How to Become an Oral and Maxillofacial Surgeon
An Oral and Maxillofacial Surgeon is a medical career professional who bridges together medicine and dentistry to diagnose and treat patient conditions affecting the face, mouth and jaw. With a unique set of knowledge and skills, they are able to treat salivary gland diseases, remove impacted teeth, identify head and neck cancers, remedy mouth ulcers and perform many other procedures and methods of treatment.
These specialized Surgeons treat facial injuries, head and neck cancers, salivary gland diseases, facial disproportion, facial pain, impacted teeth, cysts and tumors of the jaws as well as numerous problems affecting the oral mucosa such as mouth ulcers and infections.
Entering into a career in healthcare as an Oral and Maxillofacial Surgeon takes many years to accomplish as the educational requirements alone to pursue this career pathway encompasses at least 12 years. From obtaining a Bachelor’s Degree to completing Dental School and gaining employment, these professionals are constantly learning and evolving their highly trained skills. So, what’s the secret to progressing toward board certification? Determination.
In the case of John F. Landis, DDS, an Oral and Maxillofacial Surgeon practicing in Jacksonville Beach, FL, his path began as a Registered Nurse, and then in the U.S. Navy as a Nurse Corps Officer. After completing a 3-year service obligation, the Navy sent Landis to dental school on a 4-year, full-paid scholarship, followed by active duty.
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“I paid back my training by serving as the staff Oral Surgeon at Naval Hospital Pensacola,” Landis explained. “I chose to become an Oral and Maxillofacial Surgeon because this allowed me to have an office based practice with reasonable hours, but also to treat more involved surgical cases in a hospital setting.”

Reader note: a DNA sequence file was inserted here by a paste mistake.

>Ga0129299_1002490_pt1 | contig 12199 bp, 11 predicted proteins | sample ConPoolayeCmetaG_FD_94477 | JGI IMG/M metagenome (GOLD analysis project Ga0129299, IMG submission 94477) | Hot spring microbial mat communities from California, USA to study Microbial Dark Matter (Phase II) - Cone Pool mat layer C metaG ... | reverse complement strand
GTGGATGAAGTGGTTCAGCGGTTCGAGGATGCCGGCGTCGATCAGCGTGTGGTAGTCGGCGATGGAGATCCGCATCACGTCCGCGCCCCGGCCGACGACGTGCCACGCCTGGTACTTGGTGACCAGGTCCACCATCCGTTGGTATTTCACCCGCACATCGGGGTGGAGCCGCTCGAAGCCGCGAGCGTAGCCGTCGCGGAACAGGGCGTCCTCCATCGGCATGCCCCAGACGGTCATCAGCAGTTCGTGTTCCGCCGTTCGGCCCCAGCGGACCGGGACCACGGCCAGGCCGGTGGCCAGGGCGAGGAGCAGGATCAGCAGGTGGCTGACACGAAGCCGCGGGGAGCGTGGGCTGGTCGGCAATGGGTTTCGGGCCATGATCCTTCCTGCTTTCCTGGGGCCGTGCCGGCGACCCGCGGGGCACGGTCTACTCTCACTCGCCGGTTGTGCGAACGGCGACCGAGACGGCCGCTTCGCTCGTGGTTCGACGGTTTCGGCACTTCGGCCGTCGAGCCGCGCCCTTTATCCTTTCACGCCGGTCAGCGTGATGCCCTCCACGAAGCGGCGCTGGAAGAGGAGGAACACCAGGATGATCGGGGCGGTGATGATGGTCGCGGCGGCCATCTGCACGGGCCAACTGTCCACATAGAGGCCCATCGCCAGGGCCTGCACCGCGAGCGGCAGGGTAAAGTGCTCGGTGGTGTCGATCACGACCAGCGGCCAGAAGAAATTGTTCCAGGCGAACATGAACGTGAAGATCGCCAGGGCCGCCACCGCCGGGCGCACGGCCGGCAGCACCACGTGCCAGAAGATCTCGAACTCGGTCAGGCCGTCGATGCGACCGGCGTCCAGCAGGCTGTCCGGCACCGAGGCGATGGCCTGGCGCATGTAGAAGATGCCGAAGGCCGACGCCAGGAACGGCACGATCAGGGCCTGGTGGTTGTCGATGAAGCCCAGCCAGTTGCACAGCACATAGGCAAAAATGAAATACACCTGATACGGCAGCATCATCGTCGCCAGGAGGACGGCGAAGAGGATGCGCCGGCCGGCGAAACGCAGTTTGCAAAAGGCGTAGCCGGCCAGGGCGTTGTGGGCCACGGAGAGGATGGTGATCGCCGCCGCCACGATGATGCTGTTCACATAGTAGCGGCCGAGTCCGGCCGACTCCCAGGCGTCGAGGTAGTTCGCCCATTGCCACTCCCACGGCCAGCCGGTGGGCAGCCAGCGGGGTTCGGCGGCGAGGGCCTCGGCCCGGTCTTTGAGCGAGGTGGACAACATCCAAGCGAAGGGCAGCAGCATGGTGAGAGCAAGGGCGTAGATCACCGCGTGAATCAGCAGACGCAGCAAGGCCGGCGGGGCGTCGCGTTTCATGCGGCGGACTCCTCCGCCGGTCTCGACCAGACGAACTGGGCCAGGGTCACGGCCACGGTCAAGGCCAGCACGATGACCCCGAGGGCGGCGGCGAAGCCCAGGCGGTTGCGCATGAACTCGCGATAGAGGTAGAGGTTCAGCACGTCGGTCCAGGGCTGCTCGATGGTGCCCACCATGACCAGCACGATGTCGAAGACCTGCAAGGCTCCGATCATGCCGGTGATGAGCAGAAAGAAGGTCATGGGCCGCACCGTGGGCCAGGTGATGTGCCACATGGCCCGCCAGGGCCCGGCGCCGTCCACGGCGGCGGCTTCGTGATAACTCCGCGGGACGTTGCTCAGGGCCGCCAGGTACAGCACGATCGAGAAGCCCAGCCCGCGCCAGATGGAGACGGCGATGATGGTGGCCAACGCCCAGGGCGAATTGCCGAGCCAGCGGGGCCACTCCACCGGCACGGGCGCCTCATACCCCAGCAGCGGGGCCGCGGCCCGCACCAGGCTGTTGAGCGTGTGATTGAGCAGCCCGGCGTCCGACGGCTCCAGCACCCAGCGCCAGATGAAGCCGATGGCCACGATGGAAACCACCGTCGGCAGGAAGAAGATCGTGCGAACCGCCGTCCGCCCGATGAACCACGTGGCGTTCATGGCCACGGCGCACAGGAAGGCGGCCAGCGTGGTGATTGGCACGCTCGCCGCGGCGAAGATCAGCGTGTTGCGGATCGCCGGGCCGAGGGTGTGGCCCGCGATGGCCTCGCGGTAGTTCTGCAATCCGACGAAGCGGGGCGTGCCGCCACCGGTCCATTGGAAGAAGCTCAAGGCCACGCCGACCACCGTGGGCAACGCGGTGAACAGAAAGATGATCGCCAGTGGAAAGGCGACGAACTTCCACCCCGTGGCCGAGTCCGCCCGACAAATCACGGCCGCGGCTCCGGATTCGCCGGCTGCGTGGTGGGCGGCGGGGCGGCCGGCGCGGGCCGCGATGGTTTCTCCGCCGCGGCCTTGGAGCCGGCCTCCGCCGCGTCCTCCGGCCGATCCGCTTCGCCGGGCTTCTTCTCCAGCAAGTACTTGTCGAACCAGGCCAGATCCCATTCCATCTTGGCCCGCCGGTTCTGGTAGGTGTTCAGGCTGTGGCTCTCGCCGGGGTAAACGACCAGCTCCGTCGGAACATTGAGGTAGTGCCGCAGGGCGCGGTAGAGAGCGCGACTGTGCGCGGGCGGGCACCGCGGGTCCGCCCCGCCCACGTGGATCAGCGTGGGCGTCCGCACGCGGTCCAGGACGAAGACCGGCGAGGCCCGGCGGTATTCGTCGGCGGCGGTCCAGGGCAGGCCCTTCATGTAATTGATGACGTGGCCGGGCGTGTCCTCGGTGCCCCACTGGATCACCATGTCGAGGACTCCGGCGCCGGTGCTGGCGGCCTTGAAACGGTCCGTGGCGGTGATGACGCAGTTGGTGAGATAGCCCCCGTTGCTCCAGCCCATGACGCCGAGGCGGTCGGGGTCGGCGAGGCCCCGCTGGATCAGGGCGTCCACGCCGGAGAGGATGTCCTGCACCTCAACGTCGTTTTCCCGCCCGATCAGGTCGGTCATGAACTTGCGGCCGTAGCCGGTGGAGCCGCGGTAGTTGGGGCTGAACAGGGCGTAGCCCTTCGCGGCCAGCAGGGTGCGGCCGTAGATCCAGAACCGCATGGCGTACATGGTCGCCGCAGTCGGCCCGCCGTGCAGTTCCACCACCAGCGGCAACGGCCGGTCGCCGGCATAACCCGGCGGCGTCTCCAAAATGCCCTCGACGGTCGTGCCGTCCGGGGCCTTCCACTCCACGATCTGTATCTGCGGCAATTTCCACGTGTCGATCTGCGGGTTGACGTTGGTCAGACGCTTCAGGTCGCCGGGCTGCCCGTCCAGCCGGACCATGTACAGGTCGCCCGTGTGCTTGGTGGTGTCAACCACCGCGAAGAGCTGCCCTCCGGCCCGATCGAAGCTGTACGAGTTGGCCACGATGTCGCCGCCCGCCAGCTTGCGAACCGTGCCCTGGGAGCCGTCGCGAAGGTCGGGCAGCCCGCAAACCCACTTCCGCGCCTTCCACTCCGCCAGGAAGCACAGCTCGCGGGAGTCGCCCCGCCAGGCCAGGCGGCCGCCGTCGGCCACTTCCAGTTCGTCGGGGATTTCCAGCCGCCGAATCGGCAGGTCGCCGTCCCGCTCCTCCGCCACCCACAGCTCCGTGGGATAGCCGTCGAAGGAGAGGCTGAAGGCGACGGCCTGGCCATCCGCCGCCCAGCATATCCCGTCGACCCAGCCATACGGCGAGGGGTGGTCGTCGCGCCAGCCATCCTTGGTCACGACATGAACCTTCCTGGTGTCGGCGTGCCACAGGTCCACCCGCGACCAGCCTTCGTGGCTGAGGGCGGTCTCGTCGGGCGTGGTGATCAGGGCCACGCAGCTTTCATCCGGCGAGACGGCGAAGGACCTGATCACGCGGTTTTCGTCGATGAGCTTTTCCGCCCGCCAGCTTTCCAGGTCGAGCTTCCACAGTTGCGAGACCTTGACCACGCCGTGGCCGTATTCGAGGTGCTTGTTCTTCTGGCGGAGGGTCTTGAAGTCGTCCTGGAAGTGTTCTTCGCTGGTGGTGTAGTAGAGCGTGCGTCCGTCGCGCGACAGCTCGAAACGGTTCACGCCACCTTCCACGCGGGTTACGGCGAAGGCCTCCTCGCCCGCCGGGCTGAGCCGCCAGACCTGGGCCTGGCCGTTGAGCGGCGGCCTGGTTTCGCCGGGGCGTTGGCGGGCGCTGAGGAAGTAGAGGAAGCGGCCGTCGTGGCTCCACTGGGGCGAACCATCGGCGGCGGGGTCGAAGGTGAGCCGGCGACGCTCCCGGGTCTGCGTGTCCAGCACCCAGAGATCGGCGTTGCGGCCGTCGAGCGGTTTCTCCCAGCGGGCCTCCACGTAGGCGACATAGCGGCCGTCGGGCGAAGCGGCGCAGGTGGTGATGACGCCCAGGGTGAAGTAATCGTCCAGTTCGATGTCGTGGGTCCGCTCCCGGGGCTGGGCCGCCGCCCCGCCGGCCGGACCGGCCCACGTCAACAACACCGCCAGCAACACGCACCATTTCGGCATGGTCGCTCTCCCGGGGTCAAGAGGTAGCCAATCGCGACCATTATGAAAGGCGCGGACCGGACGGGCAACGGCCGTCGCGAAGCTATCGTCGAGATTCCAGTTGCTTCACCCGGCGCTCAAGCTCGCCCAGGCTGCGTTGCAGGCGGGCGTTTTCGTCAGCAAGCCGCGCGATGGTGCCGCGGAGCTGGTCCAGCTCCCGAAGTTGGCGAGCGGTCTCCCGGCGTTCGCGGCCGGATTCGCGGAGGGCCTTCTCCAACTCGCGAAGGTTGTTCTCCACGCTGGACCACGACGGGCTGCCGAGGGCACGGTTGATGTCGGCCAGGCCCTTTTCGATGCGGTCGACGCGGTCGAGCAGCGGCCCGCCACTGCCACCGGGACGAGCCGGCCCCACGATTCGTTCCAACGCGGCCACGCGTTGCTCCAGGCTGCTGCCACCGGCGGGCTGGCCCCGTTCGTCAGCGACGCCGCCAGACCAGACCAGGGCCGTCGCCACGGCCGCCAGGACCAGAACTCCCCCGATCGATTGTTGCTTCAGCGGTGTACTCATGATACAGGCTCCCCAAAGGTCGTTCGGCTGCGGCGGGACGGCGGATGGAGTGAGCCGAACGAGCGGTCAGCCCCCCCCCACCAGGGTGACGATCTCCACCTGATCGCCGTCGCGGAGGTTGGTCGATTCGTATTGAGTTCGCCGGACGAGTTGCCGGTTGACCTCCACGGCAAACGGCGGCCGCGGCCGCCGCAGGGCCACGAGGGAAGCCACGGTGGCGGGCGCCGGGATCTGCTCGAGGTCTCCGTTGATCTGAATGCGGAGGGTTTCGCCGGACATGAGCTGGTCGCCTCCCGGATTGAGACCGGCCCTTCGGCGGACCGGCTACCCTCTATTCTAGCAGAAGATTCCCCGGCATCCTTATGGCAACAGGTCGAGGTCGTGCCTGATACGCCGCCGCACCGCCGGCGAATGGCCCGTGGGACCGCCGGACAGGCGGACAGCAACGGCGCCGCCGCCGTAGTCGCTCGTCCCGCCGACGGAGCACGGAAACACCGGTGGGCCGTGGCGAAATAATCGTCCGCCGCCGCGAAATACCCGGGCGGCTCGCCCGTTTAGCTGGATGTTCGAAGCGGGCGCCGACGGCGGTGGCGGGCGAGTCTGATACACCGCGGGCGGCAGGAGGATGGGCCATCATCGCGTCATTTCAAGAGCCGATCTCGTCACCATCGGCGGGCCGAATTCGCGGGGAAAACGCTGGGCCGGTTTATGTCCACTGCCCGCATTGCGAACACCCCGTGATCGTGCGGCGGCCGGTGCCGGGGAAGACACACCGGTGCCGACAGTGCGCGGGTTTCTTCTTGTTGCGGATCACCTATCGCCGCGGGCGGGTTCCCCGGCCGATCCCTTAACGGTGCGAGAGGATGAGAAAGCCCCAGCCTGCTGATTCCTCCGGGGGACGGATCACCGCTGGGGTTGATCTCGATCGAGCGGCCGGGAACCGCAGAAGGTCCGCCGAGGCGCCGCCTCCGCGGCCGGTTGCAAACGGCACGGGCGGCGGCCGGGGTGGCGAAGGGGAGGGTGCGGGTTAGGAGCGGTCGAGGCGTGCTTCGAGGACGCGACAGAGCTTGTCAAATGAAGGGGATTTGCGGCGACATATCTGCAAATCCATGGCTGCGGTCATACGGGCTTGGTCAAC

Recognizing that others may take a different pathway than his own, Landis suggests that those considering this career should first seek out an Oral Surgeon to shadow at a teaching program or private practice. This way, learners can be sure they are willing to stay determined despite the eventual stressors.
“The most common mistake I see young people make when considering a professional school of any kind, is that they view it as a natural progression from undergraduate studies,” Landis expressed. “Both medical school and dental school are a journey that commonly includes life changing moments like moving away from home, marriage and possibly childbirth. Each of these situations can come with unforeseen stress that can make being in class all day and studying long hours at night very challenging.”
Landis emphasized that the long road will likely include many bumps along the way and several highs and lows. He added that this can be a frustration when you want to spend time with family or relax away from work. He also noted that determination can be the strength needed to power through those challenges.
“My success has been due in large part to my determination,” Landis stressed.
Ultimately, a career as an Oral and Maxillofacial Surgeon is a dental specialty. While some Dentists choose to pursue additional training to enter this specialty, approximately 80 percent of all Dentists practice general dentistry. General Dentists treat all patients, adults and children, in many different treatment facilities and settings.
While the cost of a dental education is high, industry careers that require fewer years of schooling include that of a Dental Hygienist and Dental Assistant.